Rapid healing of the grafts and establishment of an adequate episcleral blood supply were observed in all patients after transplantation. No necrosis of transplanted mucosa was noted in any of the patients. The fornix could be reconstructed in all eyes. There was no major aesthetic disfigurement in any patient. None of the patients suffered from any rhinological disorder—for example, atrophic rhinitis, after surgery. Postsurgically persisting or recurring symblepharon was seen in 13 eyes, however, without any major impairment of ocular motility. Seven of the latter patients belonged to group B (41.2%) and six to group A (15.8%) (p=0.047, Fisher's exact test). A large number of additional postoperative findings (Table 2) were the result of intraocular complications after eye burns. During follow up additional operations were performed in 36 eyes (Table 3). In 27 eyes more than one surgical procedure was performed. Six patients received more than one penetrating keratoplasty. Fifteen optical (A: 4, B: 11) and six tectonic penetrating keratoplasties (A: 4, B: 2) were performed. In seven patients translocation of the mucosal transplant was necessary, four times to remove the mucosa from the initially completely covered cornea. In four patients a second mucosal transplant was performed because the initial graft proved to be insufficient in size to support adequate production of mucus. Most of the additional surgical procedures described were performed to improve visual acuity of the patients. Ten surgical procedures were necessary to correct lid anomalies and seven to achieve further improvement of ocular wetting. Three eyes had to be enucleated due to painful phthisis and massive scleral necrosis after lye burns.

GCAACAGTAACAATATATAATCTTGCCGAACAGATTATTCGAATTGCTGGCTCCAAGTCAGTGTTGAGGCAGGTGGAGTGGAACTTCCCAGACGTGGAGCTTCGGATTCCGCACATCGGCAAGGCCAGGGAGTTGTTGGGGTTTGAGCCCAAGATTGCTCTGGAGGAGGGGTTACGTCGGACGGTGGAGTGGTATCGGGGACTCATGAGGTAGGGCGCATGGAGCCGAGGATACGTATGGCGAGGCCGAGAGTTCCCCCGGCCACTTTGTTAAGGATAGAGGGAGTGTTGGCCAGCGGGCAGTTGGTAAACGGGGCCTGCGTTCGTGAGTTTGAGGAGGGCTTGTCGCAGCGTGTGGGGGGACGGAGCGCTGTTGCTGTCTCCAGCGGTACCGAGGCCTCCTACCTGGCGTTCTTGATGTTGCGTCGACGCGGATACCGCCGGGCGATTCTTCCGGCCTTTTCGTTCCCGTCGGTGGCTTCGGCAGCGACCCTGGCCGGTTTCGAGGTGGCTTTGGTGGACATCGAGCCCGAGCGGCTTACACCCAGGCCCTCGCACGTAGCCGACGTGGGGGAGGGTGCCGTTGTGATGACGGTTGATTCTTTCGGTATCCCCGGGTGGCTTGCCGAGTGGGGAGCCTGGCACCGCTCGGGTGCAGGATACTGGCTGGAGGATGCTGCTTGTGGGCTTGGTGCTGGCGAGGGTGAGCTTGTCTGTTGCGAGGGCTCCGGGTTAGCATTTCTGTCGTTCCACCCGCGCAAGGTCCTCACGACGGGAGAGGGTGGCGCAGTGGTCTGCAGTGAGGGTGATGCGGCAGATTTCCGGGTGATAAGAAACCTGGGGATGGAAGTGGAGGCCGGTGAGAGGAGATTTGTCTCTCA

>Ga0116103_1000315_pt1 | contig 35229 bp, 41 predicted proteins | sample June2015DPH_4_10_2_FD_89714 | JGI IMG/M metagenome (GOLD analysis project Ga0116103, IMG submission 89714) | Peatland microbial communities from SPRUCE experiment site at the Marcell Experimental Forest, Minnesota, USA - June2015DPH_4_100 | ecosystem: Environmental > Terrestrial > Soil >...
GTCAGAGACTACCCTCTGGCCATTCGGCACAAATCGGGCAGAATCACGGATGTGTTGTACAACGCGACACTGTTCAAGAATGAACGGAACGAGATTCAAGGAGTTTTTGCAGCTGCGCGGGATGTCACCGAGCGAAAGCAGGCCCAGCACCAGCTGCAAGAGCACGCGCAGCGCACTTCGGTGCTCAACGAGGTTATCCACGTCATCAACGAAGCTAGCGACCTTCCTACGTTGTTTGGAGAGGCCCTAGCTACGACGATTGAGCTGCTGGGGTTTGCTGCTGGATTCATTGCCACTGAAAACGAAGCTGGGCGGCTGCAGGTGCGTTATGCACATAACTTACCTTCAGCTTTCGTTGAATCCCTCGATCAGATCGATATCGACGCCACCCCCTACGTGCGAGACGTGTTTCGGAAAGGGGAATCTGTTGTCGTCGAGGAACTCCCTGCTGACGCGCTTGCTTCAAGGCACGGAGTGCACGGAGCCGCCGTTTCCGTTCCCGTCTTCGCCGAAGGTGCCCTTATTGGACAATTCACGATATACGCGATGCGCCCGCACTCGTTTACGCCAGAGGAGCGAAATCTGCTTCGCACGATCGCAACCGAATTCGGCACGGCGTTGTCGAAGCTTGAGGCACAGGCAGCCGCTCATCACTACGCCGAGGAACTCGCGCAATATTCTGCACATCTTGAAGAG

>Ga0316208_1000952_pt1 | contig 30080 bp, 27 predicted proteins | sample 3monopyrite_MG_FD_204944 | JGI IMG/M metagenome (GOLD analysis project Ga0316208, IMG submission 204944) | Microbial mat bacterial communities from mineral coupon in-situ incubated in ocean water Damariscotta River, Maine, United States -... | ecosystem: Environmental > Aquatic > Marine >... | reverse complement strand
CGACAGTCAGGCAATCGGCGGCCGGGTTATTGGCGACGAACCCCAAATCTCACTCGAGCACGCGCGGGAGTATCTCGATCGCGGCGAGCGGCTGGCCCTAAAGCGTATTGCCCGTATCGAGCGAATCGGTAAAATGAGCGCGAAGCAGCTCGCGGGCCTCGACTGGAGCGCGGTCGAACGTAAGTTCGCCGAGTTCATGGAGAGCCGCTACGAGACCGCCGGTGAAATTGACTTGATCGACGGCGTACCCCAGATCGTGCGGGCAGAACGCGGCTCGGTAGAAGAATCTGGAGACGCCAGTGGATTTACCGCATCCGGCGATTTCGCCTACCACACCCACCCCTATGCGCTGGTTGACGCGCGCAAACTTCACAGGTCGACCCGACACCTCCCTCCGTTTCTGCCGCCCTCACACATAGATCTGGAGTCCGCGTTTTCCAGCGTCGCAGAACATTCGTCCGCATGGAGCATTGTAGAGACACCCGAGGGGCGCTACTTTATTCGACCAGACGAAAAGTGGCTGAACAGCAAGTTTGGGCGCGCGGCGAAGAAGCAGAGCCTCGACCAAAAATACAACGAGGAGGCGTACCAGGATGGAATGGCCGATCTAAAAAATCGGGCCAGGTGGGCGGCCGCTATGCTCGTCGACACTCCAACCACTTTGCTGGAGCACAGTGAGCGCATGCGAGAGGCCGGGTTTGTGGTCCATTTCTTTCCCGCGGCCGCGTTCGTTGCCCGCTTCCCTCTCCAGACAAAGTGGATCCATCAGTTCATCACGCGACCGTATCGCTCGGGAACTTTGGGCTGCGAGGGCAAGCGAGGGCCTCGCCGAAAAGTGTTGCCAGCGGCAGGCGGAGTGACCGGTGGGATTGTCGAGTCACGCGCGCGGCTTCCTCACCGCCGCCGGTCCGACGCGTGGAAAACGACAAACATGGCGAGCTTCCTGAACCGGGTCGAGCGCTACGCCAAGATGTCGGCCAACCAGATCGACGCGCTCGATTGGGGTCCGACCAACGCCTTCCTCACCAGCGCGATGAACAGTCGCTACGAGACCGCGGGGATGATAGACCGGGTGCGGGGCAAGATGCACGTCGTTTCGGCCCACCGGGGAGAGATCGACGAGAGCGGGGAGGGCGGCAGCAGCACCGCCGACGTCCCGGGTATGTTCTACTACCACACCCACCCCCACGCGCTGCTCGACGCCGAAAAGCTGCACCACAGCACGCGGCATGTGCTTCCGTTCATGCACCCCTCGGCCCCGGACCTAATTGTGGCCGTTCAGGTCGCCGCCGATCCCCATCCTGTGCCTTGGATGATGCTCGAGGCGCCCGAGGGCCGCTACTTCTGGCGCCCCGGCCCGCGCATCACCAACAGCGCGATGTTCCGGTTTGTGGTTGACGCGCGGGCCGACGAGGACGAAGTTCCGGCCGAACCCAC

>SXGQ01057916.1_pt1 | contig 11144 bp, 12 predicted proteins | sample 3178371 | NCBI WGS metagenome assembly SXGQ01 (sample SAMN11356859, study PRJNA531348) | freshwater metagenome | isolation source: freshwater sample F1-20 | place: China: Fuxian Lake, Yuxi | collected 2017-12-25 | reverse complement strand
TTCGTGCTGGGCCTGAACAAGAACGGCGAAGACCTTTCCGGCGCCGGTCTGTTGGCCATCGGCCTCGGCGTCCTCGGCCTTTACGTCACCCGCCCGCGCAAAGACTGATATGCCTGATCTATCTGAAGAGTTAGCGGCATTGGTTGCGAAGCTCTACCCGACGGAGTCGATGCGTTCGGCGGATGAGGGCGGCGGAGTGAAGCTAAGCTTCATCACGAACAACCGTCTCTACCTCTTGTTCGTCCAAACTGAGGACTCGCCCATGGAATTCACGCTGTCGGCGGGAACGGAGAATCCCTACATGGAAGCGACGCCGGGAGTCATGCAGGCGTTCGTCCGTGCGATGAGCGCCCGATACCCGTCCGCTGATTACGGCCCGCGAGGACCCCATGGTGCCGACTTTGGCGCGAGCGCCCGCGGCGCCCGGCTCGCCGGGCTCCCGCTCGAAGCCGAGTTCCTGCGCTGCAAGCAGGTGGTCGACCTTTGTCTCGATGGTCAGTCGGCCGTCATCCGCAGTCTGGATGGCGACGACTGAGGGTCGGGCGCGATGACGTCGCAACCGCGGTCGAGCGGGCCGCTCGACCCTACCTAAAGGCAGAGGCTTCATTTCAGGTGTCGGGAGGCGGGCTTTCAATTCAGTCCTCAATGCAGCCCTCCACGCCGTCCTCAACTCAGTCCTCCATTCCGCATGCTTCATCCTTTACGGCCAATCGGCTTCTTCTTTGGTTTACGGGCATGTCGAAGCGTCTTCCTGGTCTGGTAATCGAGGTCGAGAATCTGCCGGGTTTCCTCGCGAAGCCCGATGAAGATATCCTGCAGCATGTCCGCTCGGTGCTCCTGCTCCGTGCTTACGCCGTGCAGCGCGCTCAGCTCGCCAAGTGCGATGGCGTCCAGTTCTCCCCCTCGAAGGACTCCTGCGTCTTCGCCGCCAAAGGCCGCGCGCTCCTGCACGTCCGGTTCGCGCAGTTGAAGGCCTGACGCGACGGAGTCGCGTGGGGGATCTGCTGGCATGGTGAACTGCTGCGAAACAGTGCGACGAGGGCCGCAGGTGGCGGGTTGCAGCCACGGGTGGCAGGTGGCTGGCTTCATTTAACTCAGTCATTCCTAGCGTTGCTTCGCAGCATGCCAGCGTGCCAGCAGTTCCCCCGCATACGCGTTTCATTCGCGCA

Table 2

Postsurgical findings and complications

Table 3

Additional surgical procedures after autologous nasal mucosal transplantation


There were six tectonic penetrating keratoplasties with five patients developing transplant neovascularisation and corneal clouding within 5 months after surgery. Optical keratoplasties were performed in 13 eyes of eight patients at least 1 year following nasal mucosal grafting. In the majority of patients a lamellar keratoplasty was initially performed to stabilise the ocular surface, to eliminate superficial corneal vascularisation, and to provide the cornea with an intact Bowman's layer for improved fixation of a penetrating keratoplasty. In group A, three of four corneal transplants remained transparent during the follow up period (Fig 2B), but only one cornea in group B (1/12) remained clear until the end of follow up. The remaining grafts resulted in corneal vascularisation or graft failure. The calculated probability of corneal transplant survival after 24 months was 21% for group A and zero for group B (log rank, p=0.1498) (Fig 5).

Figure 5

Survival of penetrating keratoplasties after autologous nasal mucosal transplantation (log rank, p=0.1498).


Final visual acuity ranged from no light perception to 20/20 vision. In comparison with presurgical conditions best corrected visual acuity at the end of follow up was increased in 23 eyes (A: 17/38, B: 6/17), decreased in 11 eyes (A: 7/38, B: 4/17), and remained unchanged in 21 eyes (A: 14/38, B: 7/17) (Fig 6). Ten patients (18.2%) reached a final visual acuity equal to or greater than 20/200. Only one of these patients belonged to group B. In group A, final visual acuity was limited as a result of glaucoma in five patients, a macular hole in one patient, and following enucleation after painful phthisis or massive scleral necrosis in three patients (Tables 1 and 2). The mean outcome in visual acuity was better in group A than in group B (p= 0.043,t test).

Figure 6